How are stem cells stored?
Once the cord blood is processed and determined to be usable, it will be cryopreserved (frozen). Cryopreservation stores material under liquid nitrogen in freezers to ensure the cord blood is secure in an appropriate storage environment. Most stem cell banks freeze your baby's stem cells at around -190 degrees Celsius. Stem cells will remain frozen and ready to be used for applicable treatments when needed.
Cord blood can be stored under liquid nitrogen for over 20 years. There is no reason to believe cell potency is lost over long-term storage under liquid nitrogen.
How can you access them?
Accessing cord blood stem cells will depend on whether the stems come from a public or private bank. Cord blood banks work with medical establishments where the cord blood will be processed and used for treatment. The medical service provider will provide instructions. The recipient's family may need to file forms required by the cord blood bank.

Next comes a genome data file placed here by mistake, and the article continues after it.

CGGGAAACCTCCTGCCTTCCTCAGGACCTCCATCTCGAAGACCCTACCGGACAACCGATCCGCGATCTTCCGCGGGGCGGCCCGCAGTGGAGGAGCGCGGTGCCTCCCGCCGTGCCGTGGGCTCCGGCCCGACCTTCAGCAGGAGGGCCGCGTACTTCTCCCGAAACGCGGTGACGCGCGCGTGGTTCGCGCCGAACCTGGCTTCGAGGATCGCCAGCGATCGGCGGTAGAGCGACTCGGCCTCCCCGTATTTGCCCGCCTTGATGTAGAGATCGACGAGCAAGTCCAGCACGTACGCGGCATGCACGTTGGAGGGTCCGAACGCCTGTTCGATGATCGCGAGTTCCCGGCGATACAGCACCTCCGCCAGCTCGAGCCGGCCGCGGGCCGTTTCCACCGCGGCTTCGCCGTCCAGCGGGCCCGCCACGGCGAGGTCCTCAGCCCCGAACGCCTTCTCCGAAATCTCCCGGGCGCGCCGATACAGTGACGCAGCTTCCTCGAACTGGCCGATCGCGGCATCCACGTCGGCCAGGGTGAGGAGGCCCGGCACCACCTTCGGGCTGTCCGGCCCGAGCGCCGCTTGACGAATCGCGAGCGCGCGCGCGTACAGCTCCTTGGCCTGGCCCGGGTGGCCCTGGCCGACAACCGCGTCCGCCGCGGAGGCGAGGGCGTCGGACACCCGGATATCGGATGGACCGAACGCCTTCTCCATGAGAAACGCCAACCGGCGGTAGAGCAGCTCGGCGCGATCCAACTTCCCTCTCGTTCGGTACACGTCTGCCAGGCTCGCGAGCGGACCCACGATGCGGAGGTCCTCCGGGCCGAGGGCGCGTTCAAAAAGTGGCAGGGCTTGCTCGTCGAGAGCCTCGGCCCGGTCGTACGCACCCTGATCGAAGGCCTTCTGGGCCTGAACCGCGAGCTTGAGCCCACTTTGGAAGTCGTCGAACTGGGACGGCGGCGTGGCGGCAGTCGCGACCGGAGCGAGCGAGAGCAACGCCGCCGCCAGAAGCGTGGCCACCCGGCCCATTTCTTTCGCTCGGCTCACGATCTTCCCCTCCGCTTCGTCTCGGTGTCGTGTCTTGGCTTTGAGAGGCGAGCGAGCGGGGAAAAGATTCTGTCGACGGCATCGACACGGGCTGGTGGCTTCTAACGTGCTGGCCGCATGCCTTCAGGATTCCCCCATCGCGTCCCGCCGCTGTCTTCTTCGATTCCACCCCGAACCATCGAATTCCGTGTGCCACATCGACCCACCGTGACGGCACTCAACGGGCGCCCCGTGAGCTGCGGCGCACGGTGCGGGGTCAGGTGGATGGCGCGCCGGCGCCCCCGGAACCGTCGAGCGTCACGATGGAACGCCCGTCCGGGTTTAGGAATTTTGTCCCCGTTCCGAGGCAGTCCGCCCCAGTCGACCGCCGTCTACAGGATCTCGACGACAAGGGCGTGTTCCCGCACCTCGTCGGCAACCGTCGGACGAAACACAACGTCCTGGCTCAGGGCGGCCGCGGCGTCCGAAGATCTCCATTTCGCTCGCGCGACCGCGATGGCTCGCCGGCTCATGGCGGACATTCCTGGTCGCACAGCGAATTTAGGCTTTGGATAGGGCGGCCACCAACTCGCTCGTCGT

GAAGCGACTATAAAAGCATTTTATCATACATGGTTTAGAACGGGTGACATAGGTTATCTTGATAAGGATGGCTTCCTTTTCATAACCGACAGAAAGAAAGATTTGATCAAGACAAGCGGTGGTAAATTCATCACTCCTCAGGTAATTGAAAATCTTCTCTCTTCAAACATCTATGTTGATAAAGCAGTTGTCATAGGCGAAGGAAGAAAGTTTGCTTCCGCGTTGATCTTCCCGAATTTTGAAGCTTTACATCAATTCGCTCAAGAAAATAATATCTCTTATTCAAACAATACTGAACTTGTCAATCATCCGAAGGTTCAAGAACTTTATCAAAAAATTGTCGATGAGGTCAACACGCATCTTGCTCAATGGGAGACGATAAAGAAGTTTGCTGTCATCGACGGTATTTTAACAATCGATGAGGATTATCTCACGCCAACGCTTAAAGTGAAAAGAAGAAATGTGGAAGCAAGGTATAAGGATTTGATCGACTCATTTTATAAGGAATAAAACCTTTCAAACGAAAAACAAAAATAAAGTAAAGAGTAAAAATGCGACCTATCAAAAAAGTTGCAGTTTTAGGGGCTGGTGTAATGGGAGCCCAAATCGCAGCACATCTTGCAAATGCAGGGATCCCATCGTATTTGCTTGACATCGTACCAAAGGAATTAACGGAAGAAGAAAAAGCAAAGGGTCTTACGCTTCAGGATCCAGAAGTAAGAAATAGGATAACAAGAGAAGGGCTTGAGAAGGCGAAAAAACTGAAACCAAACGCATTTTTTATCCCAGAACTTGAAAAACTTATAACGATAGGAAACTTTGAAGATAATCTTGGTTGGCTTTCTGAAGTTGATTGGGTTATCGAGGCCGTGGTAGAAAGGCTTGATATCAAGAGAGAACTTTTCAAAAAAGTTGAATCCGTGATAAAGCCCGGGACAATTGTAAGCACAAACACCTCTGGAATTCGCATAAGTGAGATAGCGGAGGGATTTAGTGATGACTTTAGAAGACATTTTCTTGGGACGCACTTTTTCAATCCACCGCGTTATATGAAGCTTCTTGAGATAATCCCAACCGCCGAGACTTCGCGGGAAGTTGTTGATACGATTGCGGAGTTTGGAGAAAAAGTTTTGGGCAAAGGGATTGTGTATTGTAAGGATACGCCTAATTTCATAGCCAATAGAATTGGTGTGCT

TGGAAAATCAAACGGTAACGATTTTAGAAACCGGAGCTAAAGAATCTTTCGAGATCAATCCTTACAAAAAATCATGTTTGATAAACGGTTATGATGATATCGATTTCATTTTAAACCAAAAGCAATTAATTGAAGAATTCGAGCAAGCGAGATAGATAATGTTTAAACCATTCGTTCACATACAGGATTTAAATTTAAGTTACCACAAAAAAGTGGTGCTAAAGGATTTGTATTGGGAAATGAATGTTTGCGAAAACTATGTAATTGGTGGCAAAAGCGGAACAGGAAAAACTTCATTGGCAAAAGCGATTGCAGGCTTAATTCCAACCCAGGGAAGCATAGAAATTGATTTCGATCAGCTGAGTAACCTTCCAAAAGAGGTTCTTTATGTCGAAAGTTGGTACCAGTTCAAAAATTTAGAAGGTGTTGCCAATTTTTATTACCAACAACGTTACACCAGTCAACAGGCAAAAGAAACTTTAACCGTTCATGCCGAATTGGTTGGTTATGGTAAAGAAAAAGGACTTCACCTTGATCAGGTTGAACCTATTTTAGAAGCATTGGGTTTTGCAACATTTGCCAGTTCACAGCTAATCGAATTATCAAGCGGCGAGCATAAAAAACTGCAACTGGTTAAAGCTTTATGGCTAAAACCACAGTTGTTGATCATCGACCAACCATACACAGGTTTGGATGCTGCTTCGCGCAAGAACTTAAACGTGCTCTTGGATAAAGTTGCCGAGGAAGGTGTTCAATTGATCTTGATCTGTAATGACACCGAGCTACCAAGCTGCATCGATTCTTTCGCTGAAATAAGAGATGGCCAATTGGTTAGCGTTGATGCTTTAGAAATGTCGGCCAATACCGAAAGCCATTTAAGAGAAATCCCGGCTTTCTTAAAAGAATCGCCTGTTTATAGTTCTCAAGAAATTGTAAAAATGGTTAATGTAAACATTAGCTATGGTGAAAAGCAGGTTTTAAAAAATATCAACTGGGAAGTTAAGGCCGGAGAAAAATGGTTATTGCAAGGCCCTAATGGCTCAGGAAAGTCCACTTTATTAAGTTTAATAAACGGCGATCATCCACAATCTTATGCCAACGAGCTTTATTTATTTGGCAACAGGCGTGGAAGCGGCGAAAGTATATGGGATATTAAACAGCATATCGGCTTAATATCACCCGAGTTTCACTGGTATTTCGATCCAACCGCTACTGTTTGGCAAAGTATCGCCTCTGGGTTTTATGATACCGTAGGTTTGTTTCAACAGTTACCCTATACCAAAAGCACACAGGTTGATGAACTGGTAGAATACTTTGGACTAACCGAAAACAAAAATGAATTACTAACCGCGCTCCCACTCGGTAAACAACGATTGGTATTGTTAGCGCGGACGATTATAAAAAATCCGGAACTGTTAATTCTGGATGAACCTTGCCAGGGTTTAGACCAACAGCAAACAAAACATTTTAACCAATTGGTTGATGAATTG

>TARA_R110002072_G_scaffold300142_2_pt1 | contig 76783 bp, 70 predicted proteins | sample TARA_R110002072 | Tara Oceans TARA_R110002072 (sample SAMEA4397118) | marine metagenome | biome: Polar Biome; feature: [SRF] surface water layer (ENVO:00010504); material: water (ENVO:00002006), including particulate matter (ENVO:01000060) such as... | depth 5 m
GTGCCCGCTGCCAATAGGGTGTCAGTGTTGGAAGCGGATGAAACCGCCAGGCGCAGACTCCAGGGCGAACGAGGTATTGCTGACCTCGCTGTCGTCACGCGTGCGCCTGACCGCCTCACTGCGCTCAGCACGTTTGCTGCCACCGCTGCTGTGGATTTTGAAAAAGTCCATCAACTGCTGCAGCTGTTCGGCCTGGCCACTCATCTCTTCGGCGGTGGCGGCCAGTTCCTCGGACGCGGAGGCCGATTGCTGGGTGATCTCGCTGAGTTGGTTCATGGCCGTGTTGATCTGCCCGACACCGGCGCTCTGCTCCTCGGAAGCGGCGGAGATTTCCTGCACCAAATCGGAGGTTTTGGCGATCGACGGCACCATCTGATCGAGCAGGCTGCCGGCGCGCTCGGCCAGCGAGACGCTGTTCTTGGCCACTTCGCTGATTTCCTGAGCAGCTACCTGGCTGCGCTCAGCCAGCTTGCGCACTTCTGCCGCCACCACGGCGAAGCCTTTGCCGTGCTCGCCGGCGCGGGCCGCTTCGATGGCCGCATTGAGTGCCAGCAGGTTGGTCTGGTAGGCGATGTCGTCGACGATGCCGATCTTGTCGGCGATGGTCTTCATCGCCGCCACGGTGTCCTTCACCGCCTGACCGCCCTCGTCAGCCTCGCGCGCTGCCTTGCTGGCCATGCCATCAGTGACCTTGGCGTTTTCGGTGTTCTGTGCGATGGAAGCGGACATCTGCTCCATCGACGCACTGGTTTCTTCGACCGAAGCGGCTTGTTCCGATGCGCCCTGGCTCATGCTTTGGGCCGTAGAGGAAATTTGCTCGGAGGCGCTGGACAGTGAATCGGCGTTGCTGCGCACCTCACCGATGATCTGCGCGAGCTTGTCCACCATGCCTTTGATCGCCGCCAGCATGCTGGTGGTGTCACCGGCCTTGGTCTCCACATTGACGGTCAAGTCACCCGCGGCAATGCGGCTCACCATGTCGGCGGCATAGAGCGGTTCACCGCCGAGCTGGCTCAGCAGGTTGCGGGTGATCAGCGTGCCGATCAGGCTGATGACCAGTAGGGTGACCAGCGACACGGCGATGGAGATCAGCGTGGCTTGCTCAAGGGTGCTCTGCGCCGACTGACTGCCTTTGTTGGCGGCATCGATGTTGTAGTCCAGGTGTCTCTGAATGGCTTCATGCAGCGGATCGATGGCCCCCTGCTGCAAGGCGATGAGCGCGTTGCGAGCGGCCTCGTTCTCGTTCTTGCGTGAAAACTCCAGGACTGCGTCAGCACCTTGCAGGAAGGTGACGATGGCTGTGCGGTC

In the next 18 years, an estimated 1 in 16 children may need stem cells to better their quality of life.
Tests are required to find a suitable match from public cord blood banks. Some banks may require collection, processing, and/or transportation fees. Private cord blood banks may include these expenses in specific packages. For more information, it’s best to contact the cord blood bank of choice.
The cost of stem cell cryostorage
Many private cord blood collection and processing cost between $1,200 to $4,000 (not including storage). Depending on the bank and storage package, annual storage fees can range from $150 to $400. However, there are more cost-effective options available.
It is free to donate cord blood to a public cord blood bank. Public cord banks are often federally funded.
Is cord blood banking right for your family?
Deciding to bank cord blood is a very personal and important decision. Those interested in cord blood banking can take comfort in knowing that donating is a painless process. It can potentially benefit either your family or those in need. Cord blood stem cells have changed and saved lives, paving a promising way in medical treatments of disorders, conditions, and cancers.
Anja Health is on a mission to make private cord blood banking more accessible and more affordable to more families. Use code quilted at checkout to get $100 off your collection kit.